decided: December 17, 1976.
IN RE: APPEAL OF CITY OF BETHLEHEM, PENNSYLVANIA LOCAL 735 OF THE INTERNATIONAL ASSOCIATION OF FIREFIGHTERS (AFL-CIO)
CITY OF BETHLEHEM, APPELLANT
Appeal from the award of arbitrator in case of In the Matter of: Arbitration between City of Bethlehem and Local 735 of the International Association of Firefighters (AFL-CIO).
Edward H. Feege, with him Hayes and Feege, for appellant.
Stephen C. Richman, with him Markowitz & Kirschner, for appellee.
President Judge Bowman and Judges Crumlish, Jr., and Wilkinson, Jr., sitting as a panel of three. Opinion by Judge Crumlish, Jr. Concurring Opinion by President Judge Bowman.
[ 27 Pa. Commw. Page 593]
City of Bethlehem (Appellant) seeks review of an award of an arbitrator pursuant to Pa. R.J.A. No. 2101. Appellant alleges that it "does not possess the legal authority to include a provision in the collective bargaining agreement requiring that all unresolved disputes under the terms of the collective bargaining agreement be submitted to arbitration" and "[e]ven if the Arbitrator had jurisdiction to render his award, the same did not draw its essence from the basic agreement."
In Pennsylvania Turnpike Commission v. Sanders & Thomas, 461 Pa. 420, 426, 336 A.2d 609, 612-13 (1975), Justice Pomeroy wrote, in discussing a similar situation to Appellant's first contention, "the Commission so agreed [to arbitrate in accordance with the collective bargaining agreement], that it cooperated in the naming of arbitrators and that it participated fully in the arbitration hearings, all without any suggestion that the proceeding was in any way
[ 27 Pa. Commw. Page 594]
questionable, it [the Commission] now seeks to vacate the award on the ground that the proceeding was a nullity and the award void. . . . [L]ike the Commonwealth Court, we reject it."*fn1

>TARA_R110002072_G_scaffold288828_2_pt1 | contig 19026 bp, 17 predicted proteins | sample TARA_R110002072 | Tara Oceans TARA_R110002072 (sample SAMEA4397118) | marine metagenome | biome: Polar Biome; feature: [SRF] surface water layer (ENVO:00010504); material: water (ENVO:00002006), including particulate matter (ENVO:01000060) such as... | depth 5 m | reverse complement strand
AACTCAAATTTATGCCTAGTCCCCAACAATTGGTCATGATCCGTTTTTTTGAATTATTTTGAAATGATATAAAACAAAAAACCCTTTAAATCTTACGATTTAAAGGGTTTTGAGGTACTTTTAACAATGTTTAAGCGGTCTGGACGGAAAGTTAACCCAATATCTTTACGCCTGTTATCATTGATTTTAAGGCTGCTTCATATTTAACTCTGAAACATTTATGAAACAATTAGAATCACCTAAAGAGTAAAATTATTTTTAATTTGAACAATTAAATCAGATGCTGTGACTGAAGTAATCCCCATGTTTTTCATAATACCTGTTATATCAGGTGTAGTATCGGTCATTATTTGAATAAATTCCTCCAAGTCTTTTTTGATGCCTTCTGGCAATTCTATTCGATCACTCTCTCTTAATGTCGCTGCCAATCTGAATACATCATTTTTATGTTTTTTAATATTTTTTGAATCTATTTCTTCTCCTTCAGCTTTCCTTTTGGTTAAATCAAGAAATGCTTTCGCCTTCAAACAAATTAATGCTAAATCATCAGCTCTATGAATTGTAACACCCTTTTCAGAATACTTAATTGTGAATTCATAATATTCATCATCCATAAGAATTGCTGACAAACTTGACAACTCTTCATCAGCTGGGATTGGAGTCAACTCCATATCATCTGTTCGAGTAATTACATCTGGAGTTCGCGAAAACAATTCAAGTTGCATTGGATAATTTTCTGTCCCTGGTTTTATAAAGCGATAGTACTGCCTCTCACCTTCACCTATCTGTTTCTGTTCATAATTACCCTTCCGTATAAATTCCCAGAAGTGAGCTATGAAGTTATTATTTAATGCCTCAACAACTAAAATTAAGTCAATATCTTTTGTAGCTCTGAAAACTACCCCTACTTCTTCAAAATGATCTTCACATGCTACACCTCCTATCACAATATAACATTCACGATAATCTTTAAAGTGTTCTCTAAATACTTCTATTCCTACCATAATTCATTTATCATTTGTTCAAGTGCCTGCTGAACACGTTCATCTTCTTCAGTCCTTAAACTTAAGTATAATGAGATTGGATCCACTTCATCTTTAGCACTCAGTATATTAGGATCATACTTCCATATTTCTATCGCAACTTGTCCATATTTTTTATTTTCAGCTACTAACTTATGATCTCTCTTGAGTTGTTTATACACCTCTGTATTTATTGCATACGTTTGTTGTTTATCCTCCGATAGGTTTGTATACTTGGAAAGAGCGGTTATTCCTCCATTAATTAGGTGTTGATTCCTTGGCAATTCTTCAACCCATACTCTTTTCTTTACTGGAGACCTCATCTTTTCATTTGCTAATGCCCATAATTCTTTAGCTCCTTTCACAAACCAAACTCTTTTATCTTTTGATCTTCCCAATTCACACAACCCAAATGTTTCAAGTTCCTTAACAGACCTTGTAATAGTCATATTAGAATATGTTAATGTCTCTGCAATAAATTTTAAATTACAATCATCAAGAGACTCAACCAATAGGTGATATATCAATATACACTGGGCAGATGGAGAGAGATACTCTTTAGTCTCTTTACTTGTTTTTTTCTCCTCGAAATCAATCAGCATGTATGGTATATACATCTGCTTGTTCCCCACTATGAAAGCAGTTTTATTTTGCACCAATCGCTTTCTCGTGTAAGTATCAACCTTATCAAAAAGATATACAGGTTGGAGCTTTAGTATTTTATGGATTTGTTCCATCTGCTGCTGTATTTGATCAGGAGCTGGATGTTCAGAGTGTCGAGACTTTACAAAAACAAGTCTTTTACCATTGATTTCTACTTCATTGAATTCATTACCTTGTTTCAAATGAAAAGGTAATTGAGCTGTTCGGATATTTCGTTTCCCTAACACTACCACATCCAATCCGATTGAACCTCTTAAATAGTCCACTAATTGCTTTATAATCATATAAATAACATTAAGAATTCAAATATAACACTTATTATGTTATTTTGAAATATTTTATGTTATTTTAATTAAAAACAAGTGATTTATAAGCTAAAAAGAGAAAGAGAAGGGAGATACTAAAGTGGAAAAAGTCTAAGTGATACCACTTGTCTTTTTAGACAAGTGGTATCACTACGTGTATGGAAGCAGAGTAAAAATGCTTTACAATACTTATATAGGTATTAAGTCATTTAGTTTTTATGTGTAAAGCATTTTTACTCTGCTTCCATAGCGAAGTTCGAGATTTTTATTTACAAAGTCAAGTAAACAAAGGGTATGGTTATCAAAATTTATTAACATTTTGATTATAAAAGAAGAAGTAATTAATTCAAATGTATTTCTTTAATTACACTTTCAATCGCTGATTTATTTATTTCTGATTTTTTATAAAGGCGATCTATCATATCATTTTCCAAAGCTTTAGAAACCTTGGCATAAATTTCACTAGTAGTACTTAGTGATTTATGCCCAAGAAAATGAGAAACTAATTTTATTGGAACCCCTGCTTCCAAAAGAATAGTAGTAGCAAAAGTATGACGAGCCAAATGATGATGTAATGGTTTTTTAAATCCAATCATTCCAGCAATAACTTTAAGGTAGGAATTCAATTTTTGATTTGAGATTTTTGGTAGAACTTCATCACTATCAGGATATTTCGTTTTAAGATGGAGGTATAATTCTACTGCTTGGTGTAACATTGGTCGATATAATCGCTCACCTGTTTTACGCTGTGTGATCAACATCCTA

Justice Pomeroy later wrote in International Brotherhood of Firemen and Oilers, AFL-CIO Local 1201 v. School District of Philadelphia, Pa. , , 350 A.2d 804, 808 (1976):
Recently we held, construing this section, that the Act of 1927 is applicable to contracts to which the Commonwealth and its agencies, instrumentalities, and political subdivisions are parties and which contain general agreements to arbitrate disputes without reference to any statutory remedy. Since the School District is an agency of the Legislature, the collective bargaining agreement before us appears to qualify under this test.
While these cases are not direct precedent, their logic and course are unmistakable. In addition, far from forbidding arbitration, the General Assembly requires it. For Appellant now to argue that it does not possess the legal authority to arbitrate and if it did, would constitute an unlawful delegation of authority,
[ 27 Pa. Commw. Page 595]
is not only as Appellee Union contends "unconsionable" but inconsistent with the position of the law today.
Appellant's second contention that the award did not draw its essence from the basic agreement is equally without merit.
The award of an arbitrator will be sustained "so long as it draws its essence from the collective bargaining agreement." United Steelworkers of America v. Enterprise Wheel and Car Corp., 363 U.S. 593, 597 (1960).
As President Judge Bowman wrote in Brownsville Area School District v. Brownsville Education Association, 26 Pa. Commonwealth Ct. 241, 363 A.2d 860 (1976):
'In Ludwig Honold Mfg. Co. v. Fletcher, 405 F.2d 1123 (3rd Cir. 1969), the "essence test" enunciated in United Steelworkers was explained as follows: "[A] labor arbitrator's award does 'draw its essence from the collective bargaining agreement' if the interpretation can in any rational way be derived from the agreement, viewed in the light of its language, its context, and any other indicia of the parties' intention; only where there is a manifest disregard of the agreement, totally unsupported by principles of contract construction and the law of the shop, may a reviewing court disturb the award." (p. 1128) (Emphasis added.)' Teamsters Local 77 v. Pennsylvania Turnpike Commission, 17 Pa. Commonwealth Ct. 238, 241-42, 331 A.2d 588 (1975). See also County of Franklin v. AFSCME, 21 Pa. Commonwealth Ct. 379, 346 A.2d 845 (1975).
Our review of the record indicates the award of the arbitrator is founded upon the agreement. Teamsters, supra.
Therefore, we must
[ 27 Pa. Commw. Page 596]
And Now, this 17th day of December, 1976, the award of the arbitrator dated April 12, 1976, is hereby affirmed.
Concurring Opinion by President Judge Bowman: